Maybe the KC Royals aren’t serious about Edward Olivares

(Photo by Nuccio DiNuzzo/Getty Images)
(Photo by Nuccio DiNuzzo/Getty Images) /

The wait was long, probably too long in his mind, for Edward Olivares Monday night. Not until the 11th inning, when the KC Royals had just one out left to tie a record-breaking 8-5 game for the fifth time, did Manager Mike Matheny give Olivares a chance to play.

That Olivares hadn’t entered the contest earlier—or hadn’t started it—was curious in and of itself. He’d played well in the Royals’ just-completed road trip, clubbing three home runs, and was hitting .271. Matheny, however, deployed an outfield that night of Andrew Benintendi in left, Michael A. Taylor in center, and Ryan O’Hearn in right. They were collectively 1-for-10 when Matheny chose Olivares to hit for Nicky Lopez in the 11th, and Jarrod Dyson, who had replaced O’Hearn late in the contest, was 0-for-1.

Olivares rapped a 2-2 RBI single to center to make it 8-6. Kansas City mustered no more and lost by that score.

The next day, after coming through for Matheny and the Royals the night before, Olivares found himself on the way back to Triple-A Omaha to make roster space for recently-acquired reliever Joel Payamps, who lasted one day with the club until being optioned back to Omaha when KC reactivated Brady Singer from the Injured List. It marked the fifth time this season Olivares has completed the Omaha-Kansas City-Omaha round trip.

Never mind those three homers he hit during the club’s road trip.

Never mind his .322 average this season at Omaha.

Never mind his .392 Omaha OBP.

Never mind the 13 homers he’s hit in 52 Triple-A games.

Never mind that the Royals clearly believed Olivares had things to offer when they traded hot closer Trevor Rosenthal to San Diego for him last year, and that he hit .274 after arriving in Kansas City.

And never mind that the KC Royals are back in last place in the American League Central with 49 games left, a position from which they should be taking real big league looks at players like Olivares.

But no matter what he does, Olivares ends up right where he started, back in the minors instead of staying in the majors.

Why do the KC Royals keep Edward Olivares on the 2021 roller-coaster?

Some will say Olivares, still only 25 but a veteran of seven-plus professional seasons, is just the team’s odd man out, caught in the sometimes maddening numbers crunch that too often plagues poor-performing clubs with too-fluid rosters. There’s no reason, however, that the Royals couldn’t have selected a player more worthy of a trip to the minors than choosing Olivares five times.

Others will contend the club believes Olivares isn’t good enough to play in the majors, but that’s an argument his five separate callups tends to disprove

The fact of the matter may be that the Royals simply aren’t as high on Olivares as they once were, and summon him only when they need a short-term backup outfielder or bat, a notion for which there’s some evidence.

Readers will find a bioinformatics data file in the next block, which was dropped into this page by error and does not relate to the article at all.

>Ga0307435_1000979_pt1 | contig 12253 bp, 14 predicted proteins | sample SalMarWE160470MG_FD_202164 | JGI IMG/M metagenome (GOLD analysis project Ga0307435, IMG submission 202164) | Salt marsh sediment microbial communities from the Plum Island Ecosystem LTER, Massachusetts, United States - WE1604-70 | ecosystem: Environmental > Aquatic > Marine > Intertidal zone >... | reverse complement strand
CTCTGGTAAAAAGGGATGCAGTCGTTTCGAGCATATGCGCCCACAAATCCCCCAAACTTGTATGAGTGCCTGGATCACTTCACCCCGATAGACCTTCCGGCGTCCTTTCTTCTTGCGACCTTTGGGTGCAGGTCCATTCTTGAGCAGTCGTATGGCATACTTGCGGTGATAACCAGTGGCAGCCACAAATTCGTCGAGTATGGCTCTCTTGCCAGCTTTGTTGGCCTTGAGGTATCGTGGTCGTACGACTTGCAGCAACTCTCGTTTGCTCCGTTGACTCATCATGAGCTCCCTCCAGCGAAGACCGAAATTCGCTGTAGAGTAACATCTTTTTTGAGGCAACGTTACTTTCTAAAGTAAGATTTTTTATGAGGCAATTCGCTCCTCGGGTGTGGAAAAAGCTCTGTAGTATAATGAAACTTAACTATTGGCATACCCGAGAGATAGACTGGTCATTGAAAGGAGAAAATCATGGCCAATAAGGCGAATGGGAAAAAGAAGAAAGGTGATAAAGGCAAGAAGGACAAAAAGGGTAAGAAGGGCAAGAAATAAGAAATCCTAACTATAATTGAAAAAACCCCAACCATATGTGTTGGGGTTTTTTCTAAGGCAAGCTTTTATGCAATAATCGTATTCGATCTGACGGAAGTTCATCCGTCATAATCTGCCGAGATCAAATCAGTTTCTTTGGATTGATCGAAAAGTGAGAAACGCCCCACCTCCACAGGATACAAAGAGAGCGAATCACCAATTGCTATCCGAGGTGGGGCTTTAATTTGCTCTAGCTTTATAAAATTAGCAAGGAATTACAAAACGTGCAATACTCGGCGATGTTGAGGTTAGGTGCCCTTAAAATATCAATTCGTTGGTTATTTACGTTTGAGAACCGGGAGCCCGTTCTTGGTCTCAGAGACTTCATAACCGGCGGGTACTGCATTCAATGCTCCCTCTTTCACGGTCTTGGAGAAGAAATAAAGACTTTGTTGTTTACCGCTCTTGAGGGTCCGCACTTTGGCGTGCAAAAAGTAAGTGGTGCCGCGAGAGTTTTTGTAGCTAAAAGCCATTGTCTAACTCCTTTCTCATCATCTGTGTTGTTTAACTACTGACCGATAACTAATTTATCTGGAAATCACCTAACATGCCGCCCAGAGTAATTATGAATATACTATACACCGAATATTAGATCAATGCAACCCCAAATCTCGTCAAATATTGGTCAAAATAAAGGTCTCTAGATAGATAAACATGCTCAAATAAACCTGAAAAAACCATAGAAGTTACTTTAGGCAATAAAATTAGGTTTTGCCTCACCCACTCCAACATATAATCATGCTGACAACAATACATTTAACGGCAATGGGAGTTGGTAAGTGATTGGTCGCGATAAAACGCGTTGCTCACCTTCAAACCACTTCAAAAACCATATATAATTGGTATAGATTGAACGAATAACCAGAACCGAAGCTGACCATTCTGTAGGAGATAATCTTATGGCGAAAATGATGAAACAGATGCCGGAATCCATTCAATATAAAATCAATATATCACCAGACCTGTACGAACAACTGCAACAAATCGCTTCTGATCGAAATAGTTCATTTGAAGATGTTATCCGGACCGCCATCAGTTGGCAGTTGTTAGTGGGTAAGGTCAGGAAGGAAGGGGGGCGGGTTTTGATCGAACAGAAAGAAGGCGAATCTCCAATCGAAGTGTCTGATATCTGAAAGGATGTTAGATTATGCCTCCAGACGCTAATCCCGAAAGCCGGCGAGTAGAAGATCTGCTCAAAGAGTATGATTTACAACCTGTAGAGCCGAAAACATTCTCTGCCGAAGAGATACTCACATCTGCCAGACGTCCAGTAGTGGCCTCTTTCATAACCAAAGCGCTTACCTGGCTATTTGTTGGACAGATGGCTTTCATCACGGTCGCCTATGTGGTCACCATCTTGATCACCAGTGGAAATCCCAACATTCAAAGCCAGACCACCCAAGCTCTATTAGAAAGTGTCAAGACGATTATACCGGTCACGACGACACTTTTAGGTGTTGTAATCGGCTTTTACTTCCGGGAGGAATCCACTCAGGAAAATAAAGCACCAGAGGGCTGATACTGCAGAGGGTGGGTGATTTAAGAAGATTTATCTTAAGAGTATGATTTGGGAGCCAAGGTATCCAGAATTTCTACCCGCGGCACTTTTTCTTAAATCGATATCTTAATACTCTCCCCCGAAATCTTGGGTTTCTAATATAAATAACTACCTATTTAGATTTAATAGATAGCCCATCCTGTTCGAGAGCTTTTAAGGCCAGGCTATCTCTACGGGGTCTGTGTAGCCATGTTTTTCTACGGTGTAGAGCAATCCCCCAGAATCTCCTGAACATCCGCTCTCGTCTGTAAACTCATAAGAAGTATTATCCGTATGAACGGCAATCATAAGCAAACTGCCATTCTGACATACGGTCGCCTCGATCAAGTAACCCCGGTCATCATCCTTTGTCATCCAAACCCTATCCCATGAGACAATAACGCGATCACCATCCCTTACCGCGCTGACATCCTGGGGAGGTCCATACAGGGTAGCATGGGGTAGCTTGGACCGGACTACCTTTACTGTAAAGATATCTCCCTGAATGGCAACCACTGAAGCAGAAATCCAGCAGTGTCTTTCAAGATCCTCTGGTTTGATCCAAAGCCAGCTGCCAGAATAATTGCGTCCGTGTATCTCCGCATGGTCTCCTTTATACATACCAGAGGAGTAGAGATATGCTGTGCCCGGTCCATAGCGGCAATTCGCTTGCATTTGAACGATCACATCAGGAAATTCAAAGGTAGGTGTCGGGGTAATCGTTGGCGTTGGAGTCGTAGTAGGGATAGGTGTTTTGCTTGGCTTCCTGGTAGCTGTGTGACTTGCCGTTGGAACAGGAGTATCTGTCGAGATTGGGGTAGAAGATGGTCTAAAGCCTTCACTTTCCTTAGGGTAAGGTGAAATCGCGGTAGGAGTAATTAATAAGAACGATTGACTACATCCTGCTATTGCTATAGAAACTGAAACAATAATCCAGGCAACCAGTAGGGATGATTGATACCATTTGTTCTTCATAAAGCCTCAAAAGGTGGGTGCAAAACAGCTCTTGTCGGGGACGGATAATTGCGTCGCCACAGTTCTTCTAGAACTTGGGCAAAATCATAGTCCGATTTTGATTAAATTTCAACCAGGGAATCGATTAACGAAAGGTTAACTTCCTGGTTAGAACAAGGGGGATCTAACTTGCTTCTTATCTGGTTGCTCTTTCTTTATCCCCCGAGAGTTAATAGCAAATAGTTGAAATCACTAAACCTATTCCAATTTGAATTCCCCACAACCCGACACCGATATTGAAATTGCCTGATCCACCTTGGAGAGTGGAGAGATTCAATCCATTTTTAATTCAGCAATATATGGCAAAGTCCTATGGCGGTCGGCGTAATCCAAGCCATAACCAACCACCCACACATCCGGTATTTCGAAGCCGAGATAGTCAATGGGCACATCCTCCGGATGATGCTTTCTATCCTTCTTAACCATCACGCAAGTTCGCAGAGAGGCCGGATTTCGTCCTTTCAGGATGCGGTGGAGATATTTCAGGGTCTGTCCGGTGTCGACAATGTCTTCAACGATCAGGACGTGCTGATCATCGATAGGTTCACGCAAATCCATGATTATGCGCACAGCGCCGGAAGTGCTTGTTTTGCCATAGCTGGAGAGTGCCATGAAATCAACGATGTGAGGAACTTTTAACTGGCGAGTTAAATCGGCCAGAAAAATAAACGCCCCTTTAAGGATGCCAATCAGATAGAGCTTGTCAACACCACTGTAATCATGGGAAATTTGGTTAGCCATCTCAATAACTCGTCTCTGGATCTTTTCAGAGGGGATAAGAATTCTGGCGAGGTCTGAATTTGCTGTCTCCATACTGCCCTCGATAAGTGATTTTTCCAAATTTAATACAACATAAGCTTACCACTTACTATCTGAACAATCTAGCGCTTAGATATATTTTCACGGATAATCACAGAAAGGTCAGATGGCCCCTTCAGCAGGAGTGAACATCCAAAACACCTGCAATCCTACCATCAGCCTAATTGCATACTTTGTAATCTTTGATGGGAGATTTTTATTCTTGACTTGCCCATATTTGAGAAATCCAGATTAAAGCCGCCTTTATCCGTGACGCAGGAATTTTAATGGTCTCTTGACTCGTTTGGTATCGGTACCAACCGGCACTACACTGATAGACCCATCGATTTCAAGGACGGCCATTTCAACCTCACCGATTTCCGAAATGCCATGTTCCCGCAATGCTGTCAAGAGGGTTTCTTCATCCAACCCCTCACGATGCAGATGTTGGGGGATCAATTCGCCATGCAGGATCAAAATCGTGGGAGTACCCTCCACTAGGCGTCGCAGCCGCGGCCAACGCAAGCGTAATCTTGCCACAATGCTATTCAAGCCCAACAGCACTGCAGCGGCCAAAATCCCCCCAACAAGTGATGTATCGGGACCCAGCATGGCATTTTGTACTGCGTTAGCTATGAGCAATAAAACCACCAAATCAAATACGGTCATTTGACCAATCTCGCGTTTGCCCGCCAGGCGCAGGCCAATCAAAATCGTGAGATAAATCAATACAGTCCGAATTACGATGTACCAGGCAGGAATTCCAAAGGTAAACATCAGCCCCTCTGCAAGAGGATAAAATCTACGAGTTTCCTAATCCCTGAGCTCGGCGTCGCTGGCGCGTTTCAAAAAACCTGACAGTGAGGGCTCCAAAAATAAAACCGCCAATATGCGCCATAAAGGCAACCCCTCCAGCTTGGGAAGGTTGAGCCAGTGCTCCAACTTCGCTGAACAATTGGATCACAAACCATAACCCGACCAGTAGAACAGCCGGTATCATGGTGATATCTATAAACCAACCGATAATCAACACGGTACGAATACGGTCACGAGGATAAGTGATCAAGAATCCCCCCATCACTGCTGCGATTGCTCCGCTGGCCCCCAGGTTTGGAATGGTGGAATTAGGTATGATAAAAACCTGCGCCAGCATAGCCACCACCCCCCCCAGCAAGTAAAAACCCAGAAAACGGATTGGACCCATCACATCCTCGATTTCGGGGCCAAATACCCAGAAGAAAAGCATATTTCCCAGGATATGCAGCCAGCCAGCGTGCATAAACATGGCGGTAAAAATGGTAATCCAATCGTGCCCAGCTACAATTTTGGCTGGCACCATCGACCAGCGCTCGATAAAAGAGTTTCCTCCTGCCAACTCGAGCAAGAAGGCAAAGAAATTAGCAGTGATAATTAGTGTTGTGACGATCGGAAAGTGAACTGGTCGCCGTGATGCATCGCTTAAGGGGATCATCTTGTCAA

For example, Olivares is an outfielder by trade, but the Royals have played Ryan O’Hearn, more a first baseman than an outfielder, in the left or right 15 times this season and could be considering him for a corner position. That he plays in the big leagues while Olivares doesn’t probably isn’t coincidental.

Then there’s Jarrod Dyson, the veteran Royal who turns 37 Sunday but has seen action 68 times this season, primarily as a part-time outfielder. Dyson seems an unlikely candidate to return next season, which makes him immediately expendable late in a lost season; unless the Royals want Olivares to play every day (he doesn’t when he’s in Kansas City), Dyson occupies a roster spot Olivares could have.

So, too, does Michael A. Taylor, who’s hitting .240 with a .299 OBP through Wednesday. Taylor is five years older than Olivares and is playing on a one-year contract, while Olivares won’t even be eligible for free agency until after the 2023 season.

There are ways, then, the KC Royals could make room for Olivares and keep him. Recalling him for the rest of this season makes sense—the club should be taking a sustained account of him considering how hot he’s been for Omaha.

Unfortunately for Olivares, Kansas City may no longer be serious about him. And it may not be entirely his fault. Bobby Witt Jr. will soon need a position, which might force the Royals to displace Hunter Dozier from third to the outfield, Adalberto Mondesi or Nicky Lopez from shortstop, or perhaps Lopez from second if Mondesi stays healthy when he returns. Witt could also play center, which would definitely spell the end of Taylor’s KC tenure if the club has any interest in re-signing him, and severely limit Olivares’ options.

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The KC Royals’ handling of Edward Olivares has become a bit of a mystery. Is it a case of declining interest?